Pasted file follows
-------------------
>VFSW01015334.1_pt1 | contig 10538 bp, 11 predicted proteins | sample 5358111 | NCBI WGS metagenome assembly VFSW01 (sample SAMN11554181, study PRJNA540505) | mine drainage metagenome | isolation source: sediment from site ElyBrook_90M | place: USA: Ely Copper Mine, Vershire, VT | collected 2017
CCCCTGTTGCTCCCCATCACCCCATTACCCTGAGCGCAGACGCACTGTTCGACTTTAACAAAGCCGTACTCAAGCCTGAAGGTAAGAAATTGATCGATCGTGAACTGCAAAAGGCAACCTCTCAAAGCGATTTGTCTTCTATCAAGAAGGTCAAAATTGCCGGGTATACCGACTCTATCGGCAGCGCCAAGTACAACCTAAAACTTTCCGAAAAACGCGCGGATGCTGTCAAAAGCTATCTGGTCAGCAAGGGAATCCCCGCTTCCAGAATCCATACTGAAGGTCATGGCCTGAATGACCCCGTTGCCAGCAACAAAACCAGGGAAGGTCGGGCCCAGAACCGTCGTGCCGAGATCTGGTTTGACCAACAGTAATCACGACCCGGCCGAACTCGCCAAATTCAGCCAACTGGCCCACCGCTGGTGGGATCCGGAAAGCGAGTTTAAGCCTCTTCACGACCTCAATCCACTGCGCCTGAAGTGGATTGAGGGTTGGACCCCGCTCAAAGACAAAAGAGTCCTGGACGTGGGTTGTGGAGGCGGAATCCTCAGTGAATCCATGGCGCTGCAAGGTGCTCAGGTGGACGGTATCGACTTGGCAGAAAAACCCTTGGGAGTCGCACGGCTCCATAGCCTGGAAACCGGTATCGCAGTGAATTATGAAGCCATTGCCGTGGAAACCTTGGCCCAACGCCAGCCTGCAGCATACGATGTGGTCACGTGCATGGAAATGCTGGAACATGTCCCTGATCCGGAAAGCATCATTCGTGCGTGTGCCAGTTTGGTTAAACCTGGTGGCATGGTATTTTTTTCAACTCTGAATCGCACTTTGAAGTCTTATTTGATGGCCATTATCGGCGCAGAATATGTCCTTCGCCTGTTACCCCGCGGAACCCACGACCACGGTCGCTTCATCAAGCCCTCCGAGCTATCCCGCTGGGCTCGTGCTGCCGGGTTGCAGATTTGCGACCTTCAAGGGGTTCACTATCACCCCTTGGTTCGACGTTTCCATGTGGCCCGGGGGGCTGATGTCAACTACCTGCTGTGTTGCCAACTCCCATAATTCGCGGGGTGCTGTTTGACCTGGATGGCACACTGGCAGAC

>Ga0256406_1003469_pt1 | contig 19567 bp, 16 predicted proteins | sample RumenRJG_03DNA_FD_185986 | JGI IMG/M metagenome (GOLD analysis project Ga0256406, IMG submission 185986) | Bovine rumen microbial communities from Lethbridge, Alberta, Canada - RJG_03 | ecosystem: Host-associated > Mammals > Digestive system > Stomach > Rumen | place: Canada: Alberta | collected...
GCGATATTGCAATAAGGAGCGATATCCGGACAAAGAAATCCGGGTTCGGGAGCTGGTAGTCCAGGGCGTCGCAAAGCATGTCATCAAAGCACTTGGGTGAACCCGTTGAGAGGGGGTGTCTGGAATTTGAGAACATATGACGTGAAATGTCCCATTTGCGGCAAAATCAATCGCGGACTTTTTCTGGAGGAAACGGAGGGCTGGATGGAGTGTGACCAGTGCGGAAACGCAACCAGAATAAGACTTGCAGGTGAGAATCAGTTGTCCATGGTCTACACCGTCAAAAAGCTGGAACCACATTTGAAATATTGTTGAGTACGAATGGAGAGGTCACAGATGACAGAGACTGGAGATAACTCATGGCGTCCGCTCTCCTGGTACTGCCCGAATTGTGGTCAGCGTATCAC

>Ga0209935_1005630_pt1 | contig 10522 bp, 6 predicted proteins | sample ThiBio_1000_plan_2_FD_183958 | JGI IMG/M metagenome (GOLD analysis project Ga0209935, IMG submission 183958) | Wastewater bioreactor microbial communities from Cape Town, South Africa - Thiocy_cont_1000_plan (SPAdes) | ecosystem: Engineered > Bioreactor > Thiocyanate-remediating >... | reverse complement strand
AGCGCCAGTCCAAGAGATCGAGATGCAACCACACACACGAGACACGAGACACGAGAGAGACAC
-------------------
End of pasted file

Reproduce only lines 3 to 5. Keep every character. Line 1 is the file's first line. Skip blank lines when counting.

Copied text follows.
>Ga0256406_1003469_pt1 | contig 19567 bp, 16 predicted proteins | sample RumenRJG_03DNA_FD_185986 | JGI IMG/M metagenome (GOLD analysis project Ga0256406, IMG submission 185986) | Bovine rumen microbial communities from Lethbridge, Alberta, Canada - RJG_03 | ecosystem: Host-associated > Mammals > Digestive system > Stomach > Rumen | place: Canada: Alberta | collected...
GCGATATTGCAATAAGGAGCGATATCCGGACAAAGAAATCCGGGTTCGGGAGCTGGTAGTCCAGGGCGTCGCAAAGCATGTCATCAAAGCACTTGGGTGAACCCGTTGAGAGGGGGTGTCTGGAATTTGAGAACATATGACGTGAAATGTCCCATTTGCGGCAAAATCAATCGCGGACTTTTTCTGGAGGAAACGGAGGGCTGGATGGAGTGTGACCAGTGCGGAAACGCAACCAGAATAAGACTTGCAGGTGAGAATCAGTTGTCCATGGTCTACACCGTCAAAAAGCTGGAACCACATTTGAAATATTGTTGAGTACGAATGGAGAGGTCACAGATGACAGAGACTGGAGATAACTCATGGCGTCCGCTCTCCTGGTACTGCCCGAATTGTGGTCAGCGTATCAC

>Ga0209935_1005630_pt1 | contig 10522 bp, 6 predicted proteins | sample ThiBio_1000_plan_2_FD_183958 | JGI IMG/M metagenome (GOLD analysis project Ga0209935, IMG submission 183958) | Wastewater bioreactor microbial communities from Cape Town, South Africa - Thiocy_cont_1000_plan (SPAdes) | ecosystem: Engineered > Bioreactor > Thiocyanate-remediating >... | reverse complement strand